Shooting At Umpqua Community College In Oregon Leaves Multiple People Dead
(Photo by Scott Olson/Getty Images)

There’s been a lot of news lately. News reports are filled with election updates, the verdict in the Oregon case, demonstrators trying to stop a pipeline in North Dakota to name just a few.

The one thing these things all have in common is that they should have things in common — but they don’t.

I’m wondering why?

What’s Against The Law?

A group of armed men take over a Federal facility in Oregon for a number of weeks and are found innocent of any crimes. How does that work?

They claimed had they not been armed they would have been arrested immediately.

So the threat of armed retaliation against authorities kept them safe?

I have great sympathy for their cause. Government has a long and checkered history of overreaching its authority on many levels.

The Patriot Act is a good example.

And, I am not opposed to peaceful civil disobedience to bring attention to a perceived grievance.

The Civil Rights Act of the 60s is a good example.

Guilt vs. Innocence

The white defendants in the Oregon case are found not guilty. Reverse racism? OJ was found innocent — was justice done in that case?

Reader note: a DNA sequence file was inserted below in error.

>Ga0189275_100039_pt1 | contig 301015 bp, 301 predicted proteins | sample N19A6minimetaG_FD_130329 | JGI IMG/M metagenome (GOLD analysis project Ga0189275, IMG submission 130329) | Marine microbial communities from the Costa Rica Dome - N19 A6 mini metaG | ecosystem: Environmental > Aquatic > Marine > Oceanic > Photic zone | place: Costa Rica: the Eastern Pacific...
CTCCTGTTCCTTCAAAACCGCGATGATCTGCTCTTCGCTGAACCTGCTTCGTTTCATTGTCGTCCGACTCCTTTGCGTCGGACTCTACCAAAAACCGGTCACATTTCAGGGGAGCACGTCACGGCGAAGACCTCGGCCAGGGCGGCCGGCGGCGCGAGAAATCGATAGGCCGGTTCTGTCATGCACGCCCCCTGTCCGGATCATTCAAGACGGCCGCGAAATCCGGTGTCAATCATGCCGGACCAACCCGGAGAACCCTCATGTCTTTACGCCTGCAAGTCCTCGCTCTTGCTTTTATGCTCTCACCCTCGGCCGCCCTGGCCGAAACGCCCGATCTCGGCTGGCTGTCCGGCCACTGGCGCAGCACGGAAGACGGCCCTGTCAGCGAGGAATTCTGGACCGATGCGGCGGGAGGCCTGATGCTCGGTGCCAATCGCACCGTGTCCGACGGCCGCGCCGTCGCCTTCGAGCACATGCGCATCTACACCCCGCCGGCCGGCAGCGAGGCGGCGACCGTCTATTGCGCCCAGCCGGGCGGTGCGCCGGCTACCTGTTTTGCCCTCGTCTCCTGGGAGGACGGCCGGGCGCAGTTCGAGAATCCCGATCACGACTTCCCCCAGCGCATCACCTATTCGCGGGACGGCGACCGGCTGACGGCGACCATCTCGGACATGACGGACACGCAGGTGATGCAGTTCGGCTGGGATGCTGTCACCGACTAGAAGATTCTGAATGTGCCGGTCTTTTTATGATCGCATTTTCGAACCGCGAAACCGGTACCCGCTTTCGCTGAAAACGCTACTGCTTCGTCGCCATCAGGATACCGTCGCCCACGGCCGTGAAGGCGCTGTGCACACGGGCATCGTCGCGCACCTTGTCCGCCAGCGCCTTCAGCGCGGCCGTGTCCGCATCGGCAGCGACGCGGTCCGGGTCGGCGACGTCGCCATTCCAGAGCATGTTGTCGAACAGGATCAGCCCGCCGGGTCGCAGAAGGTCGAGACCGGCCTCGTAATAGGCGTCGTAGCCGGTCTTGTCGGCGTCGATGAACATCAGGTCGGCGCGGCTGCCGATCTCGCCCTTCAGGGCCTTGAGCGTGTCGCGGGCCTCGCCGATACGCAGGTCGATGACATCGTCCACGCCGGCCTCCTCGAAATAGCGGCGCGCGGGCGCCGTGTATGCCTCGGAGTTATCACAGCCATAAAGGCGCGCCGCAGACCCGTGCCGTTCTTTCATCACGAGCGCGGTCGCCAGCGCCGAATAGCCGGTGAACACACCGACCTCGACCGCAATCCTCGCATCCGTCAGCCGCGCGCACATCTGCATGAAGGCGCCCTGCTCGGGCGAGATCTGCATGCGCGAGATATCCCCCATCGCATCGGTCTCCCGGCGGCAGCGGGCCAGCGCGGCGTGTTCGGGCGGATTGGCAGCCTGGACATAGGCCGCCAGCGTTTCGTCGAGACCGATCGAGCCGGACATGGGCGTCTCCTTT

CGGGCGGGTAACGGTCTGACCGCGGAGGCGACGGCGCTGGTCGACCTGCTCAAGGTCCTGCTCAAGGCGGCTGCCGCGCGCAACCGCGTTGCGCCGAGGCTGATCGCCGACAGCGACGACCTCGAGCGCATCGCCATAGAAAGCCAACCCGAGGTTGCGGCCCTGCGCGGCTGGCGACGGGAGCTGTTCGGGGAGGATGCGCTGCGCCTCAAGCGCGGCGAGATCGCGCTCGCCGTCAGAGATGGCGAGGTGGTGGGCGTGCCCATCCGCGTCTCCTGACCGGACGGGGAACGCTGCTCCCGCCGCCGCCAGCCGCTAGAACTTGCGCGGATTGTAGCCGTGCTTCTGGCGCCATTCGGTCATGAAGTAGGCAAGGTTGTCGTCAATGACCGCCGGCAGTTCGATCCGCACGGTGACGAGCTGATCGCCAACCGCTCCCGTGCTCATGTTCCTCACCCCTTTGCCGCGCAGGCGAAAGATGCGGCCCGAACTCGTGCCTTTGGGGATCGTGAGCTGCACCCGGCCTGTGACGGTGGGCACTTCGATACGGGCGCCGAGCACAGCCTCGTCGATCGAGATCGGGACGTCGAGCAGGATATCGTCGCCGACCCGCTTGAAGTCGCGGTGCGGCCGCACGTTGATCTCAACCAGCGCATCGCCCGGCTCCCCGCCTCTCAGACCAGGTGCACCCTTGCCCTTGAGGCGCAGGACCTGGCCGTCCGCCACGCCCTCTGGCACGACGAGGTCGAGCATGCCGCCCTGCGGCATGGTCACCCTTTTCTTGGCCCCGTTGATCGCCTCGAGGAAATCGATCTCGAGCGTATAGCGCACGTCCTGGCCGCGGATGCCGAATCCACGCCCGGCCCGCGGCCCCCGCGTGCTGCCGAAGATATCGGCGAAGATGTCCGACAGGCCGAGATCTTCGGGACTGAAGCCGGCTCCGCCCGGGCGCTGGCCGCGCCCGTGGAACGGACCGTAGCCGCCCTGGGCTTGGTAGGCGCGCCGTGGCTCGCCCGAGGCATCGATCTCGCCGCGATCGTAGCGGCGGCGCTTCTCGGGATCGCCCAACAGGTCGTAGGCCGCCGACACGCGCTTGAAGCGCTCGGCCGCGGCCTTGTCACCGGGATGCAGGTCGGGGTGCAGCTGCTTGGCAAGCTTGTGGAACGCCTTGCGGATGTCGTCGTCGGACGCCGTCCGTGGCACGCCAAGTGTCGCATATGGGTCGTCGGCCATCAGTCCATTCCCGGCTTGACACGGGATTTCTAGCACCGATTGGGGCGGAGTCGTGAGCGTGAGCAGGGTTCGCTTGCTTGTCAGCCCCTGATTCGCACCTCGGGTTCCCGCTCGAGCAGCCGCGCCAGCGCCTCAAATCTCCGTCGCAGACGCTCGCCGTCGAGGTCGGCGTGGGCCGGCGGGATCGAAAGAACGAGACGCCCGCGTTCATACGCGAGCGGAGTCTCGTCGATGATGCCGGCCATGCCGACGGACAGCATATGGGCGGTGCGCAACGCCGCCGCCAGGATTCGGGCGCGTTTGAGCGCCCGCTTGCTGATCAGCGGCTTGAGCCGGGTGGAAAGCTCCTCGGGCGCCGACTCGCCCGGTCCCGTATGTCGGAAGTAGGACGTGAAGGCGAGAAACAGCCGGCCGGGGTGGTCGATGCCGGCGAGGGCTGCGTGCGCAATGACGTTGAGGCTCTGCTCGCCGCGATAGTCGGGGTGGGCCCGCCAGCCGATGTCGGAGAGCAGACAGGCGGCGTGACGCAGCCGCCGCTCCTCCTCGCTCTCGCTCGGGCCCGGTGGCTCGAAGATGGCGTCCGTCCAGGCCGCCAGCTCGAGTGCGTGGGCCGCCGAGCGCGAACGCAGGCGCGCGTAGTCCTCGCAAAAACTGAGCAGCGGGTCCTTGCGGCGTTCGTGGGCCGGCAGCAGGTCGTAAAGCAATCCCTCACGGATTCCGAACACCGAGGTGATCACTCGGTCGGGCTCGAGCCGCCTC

Financial institutions destroy the life savings of investors and get a slap on the wrist and a fine they can easily afford to pay. No jail time.

Wells-Fargo signs unknowing customers up for credit cards and other financial instruments without their knowledge, ruins their credit, and the CEO resigns.

No jail time.

It seems that the definition of a crime is more and more vague with each passing day. Judges legislate from the bench and juries from the jury box.

It’s getting harder to find justice in our courts.

So people are resisting actions they perceive as illegal or unconstitutional. Waiting for the law and the courts to act could take months or years allowing the perceived abuse to continue.

Some Final Thoughts

As the fabric of society unravels, more and more people are reevaluating their response to perceived threats to their culture, religion, and way of life.

We don’t see the word “freedom” defined as accurately today as we did 25 years ago.

While we’re currently a civil society we are also a very well armed society. Yet the mixed signal is to restrict the means to protect one’s home and family if that’s what a citizen chooses to do.

The next president will appoint at least two, and maybe more, Supreme Court justices in the near future.

Are we looking for champions of law and order for the highest court in our land? Are we looking for those with the desire to see justice done no matter what skin color the defendant happens to have?

No — all we’re considering for the highest court in the land is — how can we pack the court with liberal or conservative judges to interpret the laws as we would like them to be  — not how they’re written.

How mixed is that signal?

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